Musician and entrepreneur Wilmot Greene has lived and played in Athens for over 20 years. In 2004 he bought the Georgia Theatre and began to transform the space with countless renovations and improvements. After a devastating fire gutted the landmark music venue in 2009, he has worked tirelessly to ensure its reconstruction and reopening.
On what makes our music scene special:
We’ve created our own beast down here. It’s so Southern. It’s quirky. It’s got kudzu wrapped around it. But what’s really cool is that people don’t form bands in Athens to “make it.” I think people in Athens play music because it’s art, and they are just doing what feels rightâ€¦ There is a sense of freedom, and the scene just encourages you to think outside the box and do something different.
On our history and future:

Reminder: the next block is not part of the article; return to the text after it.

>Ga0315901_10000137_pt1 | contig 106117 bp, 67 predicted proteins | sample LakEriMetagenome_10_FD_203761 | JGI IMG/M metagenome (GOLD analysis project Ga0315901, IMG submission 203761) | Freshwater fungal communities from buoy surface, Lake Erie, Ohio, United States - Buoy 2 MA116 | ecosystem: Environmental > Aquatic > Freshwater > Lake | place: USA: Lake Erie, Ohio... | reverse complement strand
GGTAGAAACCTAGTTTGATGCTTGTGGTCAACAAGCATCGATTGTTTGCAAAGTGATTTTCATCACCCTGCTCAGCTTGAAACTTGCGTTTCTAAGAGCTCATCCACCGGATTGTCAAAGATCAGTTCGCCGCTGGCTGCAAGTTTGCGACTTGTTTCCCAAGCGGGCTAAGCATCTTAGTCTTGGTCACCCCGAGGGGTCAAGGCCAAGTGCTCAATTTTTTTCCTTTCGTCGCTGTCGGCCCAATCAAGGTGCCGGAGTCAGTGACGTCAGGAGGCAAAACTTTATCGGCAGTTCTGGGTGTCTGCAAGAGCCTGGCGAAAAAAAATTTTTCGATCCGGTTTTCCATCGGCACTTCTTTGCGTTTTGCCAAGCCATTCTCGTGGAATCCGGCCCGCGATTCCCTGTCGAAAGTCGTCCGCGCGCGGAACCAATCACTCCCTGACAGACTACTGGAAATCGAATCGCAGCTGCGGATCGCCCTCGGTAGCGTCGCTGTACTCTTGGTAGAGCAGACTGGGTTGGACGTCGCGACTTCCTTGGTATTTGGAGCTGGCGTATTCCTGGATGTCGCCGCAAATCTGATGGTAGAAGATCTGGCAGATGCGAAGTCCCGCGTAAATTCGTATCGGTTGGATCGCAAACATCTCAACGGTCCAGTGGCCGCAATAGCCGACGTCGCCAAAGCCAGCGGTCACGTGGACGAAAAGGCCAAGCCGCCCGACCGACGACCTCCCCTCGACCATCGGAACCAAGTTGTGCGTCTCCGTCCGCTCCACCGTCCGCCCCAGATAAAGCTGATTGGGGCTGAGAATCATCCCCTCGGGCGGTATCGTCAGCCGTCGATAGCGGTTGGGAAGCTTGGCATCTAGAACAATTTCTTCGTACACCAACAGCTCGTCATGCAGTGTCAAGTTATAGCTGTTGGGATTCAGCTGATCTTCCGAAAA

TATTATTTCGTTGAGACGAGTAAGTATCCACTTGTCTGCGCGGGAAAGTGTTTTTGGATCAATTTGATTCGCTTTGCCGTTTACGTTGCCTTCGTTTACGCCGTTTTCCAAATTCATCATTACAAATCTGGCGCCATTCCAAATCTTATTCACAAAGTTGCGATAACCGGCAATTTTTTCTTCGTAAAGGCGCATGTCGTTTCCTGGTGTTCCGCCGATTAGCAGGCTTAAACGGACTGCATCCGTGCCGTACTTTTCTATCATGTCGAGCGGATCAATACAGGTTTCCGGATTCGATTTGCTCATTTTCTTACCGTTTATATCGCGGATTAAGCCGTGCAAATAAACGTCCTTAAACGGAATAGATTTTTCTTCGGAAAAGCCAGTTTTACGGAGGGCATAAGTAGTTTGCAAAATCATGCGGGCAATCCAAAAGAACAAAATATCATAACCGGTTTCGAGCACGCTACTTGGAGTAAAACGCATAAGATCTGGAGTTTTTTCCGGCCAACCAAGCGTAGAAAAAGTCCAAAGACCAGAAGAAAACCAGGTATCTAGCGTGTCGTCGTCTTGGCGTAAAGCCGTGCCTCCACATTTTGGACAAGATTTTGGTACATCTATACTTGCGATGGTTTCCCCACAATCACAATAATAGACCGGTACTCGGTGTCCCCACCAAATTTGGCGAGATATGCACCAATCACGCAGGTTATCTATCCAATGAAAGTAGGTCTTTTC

I think this younger generation has sort of moved away from the R.E.M., B-52s days. The scene was based on what they did, but it’s grown and morphed into so much more than that. UGA students come in and they feel this energy, and they see this artistic scene going on, and they put their own little spin on it. They work on that spin for four years, and that cycle constantly repeats itselfâ€¦ The scene just evolves. It’s constantly evolving.
On the challenges of being a venue owner:
A venue owner is a lot like being an art gallery owner. Some people want to make sure their art is hung in the right place and has the right light on it. They want to present it to the audience in the way that they imagine it. In a room like the Georgia Theatre, where we do every single genre, it’s challenging to provide a clean slate every day and to try to keep from pigeonholing anybodyâ€”audience or band.
On the diversity of talent in Athens:
You can go see death metal and atmospheric pop and math rock and country all in the same nightâ€¦ and I have! The big question isâ€”what do I wear?
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